Wal-Town – A Documentary Recommendation
In 2004 and 2005, a group of young activists toured Canada, their goal being to inform people and perhaps change their attitude about Walmart’s presence in their community. While their mission was not altogether successful, and the first part of the film has a rather sluggish pace, probably owing to the frustrating indifference with which they are largely met, the film succeeds because of the questions the viewer is left to ponder.
By now, probably everyone knows some of the reasons many people oppose the Walmart behemoth:
• Its predatory pricing that has forced a host of manufacturers to move offshore to meet the cost expectations of their biggest buyer.
• Its use of suppliers who regularly abuse human rights and exploit child labor
• Its monumental efforts to prevent the unionization of its employees
• Its driving out of small businesses that often have a very long history in the community
• Its refusal to pay decent wages to its ‘associates’
The film doesn’t shy away from what attracts people to the store – low prices – and the fact that a cross section of people, not just those on limited income, finds ways to stretch their dollars by shopping there. Also, as one of the young activists says, people are not affected emotionally by references to such practices as sweatshop and child labor, since they don’t know anyone personally involved in such exploitation.
However the documentary’s strongest moments occur when some fundamental questions are asked. For example, why can’t a corporation that, if it were a country would be the 22nd largest in the world, choose to share with its workers a tiny amount of its many billions of dollars of profits instead of providing them what is essentially minimum wage, no benefits, and largely part-time employment? Such questions in turn force some of us, especially the more affluent, to question whether our pursuit of bargain pricing is worth encouraging such business models. It was such a question that I asked myself about five years ago after being educated about Walmart by two of my colleagues. Although I claim no special virtue, it was at that point I decided not to patronize the store any longer. This despite the fact that there are few people who enjoy a bargain more than I do.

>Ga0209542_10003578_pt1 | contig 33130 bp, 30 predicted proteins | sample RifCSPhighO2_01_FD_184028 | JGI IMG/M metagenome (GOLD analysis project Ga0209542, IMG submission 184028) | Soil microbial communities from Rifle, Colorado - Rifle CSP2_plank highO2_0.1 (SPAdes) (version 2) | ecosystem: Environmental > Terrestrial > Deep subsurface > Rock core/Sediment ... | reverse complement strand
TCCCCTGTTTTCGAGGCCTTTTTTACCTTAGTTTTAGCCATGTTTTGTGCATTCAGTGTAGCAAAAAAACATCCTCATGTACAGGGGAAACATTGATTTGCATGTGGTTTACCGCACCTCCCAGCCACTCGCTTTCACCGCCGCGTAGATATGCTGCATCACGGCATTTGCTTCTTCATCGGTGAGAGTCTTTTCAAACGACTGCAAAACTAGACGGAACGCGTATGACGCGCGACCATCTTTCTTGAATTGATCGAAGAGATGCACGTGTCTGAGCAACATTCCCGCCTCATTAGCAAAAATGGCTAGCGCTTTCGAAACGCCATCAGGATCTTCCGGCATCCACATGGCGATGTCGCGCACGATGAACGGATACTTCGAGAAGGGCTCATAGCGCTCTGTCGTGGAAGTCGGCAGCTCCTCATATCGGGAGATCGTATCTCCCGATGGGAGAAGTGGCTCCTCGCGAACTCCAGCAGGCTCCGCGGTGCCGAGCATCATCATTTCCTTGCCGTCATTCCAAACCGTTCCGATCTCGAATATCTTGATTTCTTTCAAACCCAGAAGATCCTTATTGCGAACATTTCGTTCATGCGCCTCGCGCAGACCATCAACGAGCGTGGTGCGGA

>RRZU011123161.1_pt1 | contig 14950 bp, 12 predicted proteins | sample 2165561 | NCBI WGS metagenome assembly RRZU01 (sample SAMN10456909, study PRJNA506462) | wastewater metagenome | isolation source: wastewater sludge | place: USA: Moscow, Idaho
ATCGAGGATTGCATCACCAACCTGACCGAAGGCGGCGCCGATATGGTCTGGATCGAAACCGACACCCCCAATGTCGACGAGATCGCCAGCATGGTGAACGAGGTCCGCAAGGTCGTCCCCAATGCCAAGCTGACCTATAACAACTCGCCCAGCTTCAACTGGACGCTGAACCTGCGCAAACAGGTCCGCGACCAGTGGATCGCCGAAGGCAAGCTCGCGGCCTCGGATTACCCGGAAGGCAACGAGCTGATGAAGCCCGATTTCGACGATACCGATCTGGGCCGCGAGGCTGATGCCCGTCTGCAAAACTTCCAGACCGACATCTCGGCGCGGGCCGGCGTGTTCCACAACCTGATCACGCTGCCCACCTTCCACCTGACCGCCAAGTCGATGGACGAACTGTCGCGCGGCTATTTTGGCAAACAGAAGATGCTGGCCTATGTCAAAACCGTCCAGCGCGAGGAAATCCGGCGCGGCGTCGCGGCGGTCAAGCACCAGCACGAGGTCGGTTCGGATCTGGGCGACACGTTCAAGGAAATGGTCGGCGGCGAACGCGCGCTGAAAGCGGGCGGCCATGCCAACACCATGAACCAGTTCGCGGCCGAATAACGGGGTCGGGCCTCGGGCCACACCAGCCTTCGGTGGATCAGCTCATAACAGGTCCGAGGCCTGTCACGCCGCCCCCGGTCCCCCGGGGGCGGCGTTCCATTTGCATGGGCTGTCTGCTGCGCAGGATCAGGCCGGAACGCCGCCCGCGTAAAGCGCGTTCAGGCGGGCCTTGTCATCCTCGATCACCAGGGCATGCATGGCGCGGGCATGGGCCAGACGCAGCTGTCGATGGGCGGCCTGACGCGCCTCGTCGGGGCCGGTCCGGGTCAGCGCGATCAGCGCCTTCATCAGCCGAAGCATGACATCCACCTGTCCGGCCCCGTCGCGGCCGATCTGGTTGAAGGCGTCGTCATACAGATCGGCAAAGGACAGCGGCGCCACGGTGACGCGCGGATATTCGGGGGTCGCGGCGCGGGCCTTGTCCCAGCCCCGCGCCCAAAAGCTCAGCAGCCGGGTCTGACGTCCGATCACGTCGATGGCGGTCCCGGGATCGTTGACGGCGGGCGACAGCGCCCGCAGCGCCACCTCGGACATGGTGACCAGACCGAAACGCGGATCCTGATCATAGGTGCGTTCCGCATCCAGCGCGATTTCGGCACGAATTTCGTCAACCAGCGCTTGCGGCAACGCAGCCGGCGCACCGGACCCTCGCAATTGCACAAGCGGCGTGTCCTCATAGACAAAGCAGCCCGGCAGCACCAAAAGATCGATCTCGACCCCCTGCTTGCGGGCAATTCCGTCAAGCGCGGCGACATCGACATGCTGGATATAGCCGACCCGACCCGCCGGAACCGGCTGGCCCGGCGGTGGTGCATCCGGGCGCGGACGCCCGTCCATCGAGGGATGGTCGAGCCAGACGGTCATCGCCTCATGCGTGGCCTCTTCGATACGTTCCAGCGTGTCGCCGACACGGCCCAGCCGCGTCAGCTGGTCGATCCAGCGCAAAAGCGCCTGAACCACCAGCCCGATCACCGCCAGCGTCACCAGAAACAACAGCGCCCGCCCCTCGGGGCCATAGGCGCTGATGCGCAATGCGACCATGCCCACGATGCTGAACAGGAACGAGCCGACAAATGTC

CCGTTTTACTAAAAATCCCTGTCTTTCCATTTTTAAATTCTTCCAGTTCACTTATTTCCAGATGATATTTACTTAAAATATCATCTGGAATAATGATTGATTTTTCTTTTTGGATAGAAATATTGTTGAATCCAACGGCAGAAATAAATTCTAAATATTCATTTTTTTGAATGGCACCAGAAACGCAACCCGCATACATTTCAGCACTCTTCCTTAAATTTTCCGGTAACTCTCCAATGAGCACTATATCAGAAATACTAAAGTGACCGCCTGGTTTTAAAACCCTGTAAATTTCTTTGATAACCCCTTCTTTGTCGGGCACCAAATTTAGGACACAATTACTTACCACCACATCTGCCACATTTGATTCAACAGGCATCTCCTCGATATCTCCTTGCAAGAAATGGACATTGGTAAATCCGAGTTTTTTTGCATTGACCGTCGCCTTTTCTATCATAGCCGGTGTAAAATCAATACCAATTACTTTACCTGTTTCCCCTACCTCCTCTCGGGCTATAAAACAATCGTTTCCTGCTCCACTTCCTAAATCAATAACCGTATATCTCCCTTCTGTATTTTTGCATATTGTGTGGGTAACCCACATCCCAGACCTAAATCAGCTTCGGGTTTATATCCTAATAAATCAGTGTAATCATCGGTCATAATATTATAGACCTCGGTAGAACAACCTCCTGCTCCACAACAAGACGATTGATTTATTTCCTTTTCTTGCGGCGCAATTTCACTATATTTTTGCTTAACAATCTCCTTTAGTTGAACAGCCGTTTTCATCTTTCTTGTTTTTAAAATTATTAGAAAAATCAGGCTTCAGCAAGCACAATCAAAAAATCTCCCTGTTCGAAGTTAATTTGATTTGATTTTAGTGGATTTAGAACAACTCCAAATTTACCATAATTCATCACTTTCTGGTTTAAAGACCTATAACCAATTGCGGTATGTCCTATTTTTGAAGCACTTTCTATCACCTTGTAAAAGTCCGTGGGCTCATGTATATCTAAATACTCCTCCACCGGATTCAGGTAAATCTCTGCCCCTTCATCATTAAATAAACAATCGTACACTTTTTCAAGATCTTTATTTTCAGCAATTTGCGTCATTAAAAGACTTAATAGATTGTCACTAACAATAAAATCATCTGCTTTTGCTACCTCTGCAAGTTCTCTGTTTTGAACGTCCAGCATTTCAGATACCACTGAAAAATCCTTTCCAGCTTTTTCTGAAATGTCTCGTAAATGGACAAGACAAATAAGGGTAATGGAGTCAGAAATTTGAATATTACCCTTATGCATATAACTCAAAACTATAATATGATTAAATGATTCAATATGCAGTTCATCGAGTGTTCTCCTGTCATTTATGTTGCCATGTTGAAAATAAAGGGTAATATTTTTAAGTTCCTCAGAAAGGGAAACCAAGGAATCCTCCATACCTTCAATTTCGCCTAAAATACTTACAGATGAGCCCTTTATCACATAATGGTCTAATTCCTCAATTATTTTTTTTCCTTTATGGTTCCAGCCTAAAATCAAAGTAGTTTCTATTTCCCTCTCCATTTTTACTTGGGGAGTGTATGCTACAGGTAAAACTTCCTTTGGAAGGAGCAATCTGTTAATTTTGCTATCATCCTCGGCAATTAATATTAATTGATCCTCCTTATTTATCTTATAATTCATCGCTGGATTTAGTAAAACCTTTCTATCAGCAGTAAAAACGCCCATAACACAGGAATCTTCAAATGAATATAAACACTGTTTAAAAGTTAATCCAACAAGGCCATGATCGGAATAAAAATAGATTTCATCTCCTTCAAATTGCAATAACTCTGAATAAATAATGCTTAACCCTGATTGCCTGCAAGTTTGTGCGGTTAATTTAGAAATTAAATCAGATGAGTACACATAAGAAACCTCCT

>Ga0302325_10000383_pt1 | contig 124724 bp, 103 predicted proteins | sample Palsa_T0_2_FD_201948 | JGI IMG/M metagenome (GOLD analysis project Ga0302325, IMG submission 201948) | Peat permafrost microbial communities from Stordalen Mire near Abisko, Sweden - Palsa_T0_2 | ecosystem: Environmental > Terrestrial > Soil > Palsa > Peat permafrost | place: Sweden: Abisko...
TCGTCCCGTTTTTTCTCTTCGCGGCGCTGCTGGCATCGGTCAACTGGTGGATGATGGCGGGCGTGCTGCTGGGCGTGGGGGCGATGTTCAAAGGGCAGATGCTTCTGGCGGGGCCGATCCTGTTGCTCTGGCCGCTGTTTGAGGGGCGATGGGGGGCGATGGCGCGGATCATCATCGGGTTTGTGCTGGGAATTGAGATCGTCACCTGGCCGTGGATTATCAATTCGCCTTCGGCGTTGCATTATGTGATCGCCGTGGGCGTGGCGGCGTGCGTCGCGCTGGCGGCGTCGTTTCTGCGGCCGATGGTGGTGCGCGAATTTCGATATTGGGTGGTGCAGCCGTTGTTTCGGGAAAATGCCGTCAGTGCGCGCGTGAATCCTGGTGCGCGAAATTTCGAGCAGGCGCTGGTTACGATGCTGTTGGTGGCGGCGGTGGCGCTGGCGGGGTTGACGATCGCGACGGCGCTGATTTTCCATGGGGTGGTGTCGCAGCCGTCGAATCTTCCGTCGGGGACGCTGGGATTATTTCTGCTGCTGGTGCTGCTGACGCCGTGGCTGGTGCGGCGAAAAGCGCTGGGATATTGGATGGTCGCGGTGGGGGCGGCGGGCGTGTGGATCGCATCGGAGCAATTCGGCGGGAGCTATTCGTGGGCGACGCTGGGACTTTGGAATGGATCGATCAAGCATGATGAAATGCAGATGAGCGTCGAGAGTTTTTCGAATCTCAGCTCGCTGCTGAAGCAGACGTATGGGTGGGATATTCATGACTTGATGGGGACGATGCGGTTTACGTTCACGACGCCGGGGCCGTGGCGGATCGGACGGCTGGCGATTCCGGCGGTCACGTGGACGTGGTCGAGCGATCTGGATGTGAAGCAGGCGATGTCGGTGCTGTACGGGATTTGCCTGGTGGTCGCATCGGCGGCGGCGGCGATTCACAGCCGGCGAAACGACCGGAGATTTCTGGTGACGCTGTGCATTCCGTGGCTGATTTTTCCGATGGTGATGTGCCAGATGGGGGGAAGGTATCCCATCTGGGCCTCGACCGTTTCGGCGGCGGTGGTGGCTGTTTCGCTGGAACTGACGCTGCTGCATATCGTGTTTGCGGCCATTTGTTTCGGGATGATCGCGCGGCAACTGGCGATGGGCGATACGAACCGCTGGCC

And yet the purpose of the Wal-Town campaign was not so much to encourage a boycott as it was to educate people, with the ultimate goal, I assume, of bringing consumer scrutiny and pressure to bear on the corporation. Indeed, the documentary really invites us to ask how we define ourselves. Are we consumers first, and citizens second? If not, then we should be mindful of such democratic rights as freedom of association, which includes the right to form a union, simply a banding together of people to try to ensure better wages and working conditions for the collective.
Perhaps one of the most poignant moments of the film is the closing of the Jonquiere, Quebec Walmart as a direct result of a successful union drive. Such a move was an obvious ploy to send a strong chill throughout the Walmart chain to discourage further indulgences in democratic rights. In fact, in December of 2005 the company was found guilty by the Quebec labour board of closing the store to avoid dealing with the unionized workers, not because it was losing money as it had claimed. Compensation for the illegally fired workers was pending.
This is a film that definitely deserves your consideration. Should you wish further information on Wal-Town, or more information on Walmart’s practices, I recommend the following three sites: